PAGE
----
Typically when a child is experiencing some negative emotion, be it pain, fear, sadness, or something else, they go to a parent. Under normal circumstances, your parents are supposed to make you feel loved and protected. The fastest and safest solution for a distressed child is usually to go to their parents.

All that said, that’s a typical situation. The situation is not as simple for a child with a history of early trauma, abuse, or neglect or who was placed for adoption by their parent(s). Their past experiences impact and shape their lives and beliefs in various ways. Often, they’ll be afraid and won’t trust others very easily. In a situation where they’re distressed, they’re also more likely to close themselves off and push their parents away. Unfortunately, this can lead to everyone involved feeling disconnected and alone.

This is experienced in many families that adopt children. It can also be hard to figure out how to respond to these situations, especially if you can’t relate.

An important thing to remember during these times is that many children actually respond to distress similarly. They frequently react in ways that outwardly look like intentional disobedience. This can happen with feelings ranging from hunger to pain to embarrassment to sadness and everything in between. The natural response from parents in these kinds of situations is usually discipline rather than compassion. This often leads to the child withdrawing even more and creating more distance between parent and child.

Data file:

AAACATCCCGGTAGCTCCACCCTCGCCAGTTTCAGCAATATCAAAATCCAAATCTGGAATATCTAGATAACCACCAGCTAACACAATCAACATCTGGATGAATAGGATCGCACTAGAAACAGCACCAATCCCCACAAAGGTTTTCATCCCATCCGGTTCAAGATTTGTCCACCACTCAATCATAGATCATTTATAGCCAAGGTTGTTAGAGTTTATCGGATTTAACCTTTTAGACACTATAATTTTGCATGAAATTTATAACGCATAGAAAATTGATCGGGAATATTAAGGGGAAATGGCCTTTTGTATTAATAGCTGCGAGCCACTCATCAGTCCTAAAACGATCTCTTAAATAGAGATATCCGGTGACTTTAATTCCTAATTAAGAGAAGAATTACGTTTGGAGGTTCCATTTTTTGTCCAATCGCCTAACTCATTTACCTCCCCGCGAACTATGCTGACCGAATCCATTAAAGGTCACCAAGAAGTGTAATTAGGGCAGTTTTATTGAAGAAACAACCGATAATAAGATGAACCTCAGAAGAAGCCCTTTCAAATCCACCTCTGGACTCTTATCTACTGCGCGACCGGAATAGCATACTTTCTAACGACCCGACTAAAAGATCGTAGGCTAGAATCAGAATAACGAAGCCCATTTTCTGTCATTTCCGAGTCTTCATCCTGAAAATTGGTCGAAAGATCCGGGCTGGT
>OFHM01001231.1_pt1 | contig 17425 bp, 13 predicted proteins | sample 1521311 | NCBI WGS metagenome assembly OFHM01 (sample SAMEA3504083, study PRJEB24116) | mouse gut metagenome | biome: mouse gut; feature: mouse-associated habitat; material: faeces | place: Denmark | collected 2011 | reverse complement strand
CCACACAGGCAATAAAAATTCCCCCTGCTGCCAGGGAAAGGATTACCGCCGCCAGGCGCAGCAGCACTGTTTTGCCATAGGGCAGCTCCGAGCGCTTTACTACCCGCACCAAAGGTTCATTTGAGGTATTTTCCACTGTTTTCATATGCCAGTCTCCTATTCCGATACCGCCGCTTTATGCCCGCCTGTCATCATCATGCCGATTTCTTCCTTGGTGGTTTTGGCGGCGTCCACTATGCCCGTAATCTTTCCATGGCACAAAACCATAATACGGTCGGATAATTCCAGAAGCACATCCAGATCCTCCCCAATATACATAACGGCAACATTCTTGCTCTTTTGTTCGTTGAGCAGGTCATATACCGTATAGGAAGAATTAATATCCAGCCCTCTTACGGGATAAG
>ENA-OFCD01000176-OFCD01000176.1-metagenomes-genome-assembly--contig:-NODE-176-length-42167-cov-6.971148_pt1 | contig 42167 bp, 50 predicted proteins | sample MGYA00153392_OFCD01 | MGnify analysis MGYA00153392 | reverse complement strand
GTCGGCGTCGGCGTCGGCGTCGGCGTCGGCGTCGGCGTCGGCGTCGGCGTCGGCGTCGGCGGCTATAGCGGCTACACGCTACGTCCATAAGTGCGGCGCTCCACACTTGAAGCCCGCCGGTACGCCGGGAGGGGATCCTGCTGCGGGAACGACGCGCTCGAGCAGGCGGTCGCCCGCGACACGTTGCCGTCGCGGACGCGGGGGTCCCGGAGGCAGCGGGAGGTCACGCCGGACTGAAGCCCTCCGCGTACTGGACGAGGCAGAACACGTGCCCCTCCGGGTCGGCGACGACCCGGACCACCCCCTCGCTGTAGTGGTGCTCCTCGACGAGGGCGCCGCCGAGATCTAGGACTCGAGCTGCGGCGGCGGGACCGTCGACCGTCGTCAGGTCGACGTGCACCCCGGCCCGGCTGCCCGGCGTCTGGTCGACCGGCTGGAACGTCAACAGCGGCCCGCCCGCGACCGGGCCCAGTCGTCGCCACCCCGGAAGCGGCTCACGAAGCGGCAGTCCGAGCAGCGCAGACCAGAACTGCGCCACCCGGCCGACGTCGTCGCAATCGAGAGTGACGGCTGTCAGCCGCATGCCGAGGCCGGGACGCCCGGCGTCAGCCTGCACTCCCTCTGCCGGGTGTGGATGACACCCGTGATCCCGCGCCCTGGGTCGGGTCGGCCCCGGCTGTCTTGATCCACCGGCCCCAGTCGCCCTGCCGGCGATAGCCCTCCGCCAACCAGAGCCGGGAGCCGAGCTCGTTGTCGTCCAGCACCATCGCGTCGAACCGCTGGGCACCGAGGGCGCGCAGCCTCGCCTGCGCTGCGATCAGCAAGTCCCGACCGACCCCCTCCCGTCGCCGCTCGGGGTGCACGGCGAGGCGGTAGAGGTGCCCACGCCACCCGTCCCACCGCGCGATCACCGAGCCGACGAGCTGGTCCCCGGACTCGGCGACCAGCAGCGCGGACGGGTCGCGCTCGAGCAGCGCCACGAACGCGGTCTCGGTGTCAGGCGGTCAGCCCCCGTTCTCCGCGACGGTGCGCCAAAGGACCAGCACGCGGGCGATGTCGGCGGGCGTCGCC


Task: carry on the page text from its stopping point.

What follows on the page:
When faced with a situation like this, it’s crucial to allow the child to trust you so they can heal. You cannot create a greater gap between you and the child, even if they’re pushing you away. Instead of immediately jumping to discipline, try to solve the problem in a way that allows you to build a relationship with your kid. Try connecting with the child before you correct them, as they might be more receptive to the correction after you connect.

It’s usually more important to the child’s development to be able to talk about what the initial problem was first rather than talking about everything that went wrong. There’s not usually time to have your child talk about their feelings after you’ve corrected them. Therefore, it’s vital to listen first and act after.

Above all, though, your child needs to be able to feel that they’re not alone in life and can come to you with their problems. That comes from your words and your actions.


No matter what route you choose for your adoption journey, Connected by Love Adoptions wants you to feel supported and safe. We’re here for you 24/7 to answer any questions you may have. Don’t hesitate to reach out to us for questions. Call us today at (321)355-2010 for more information.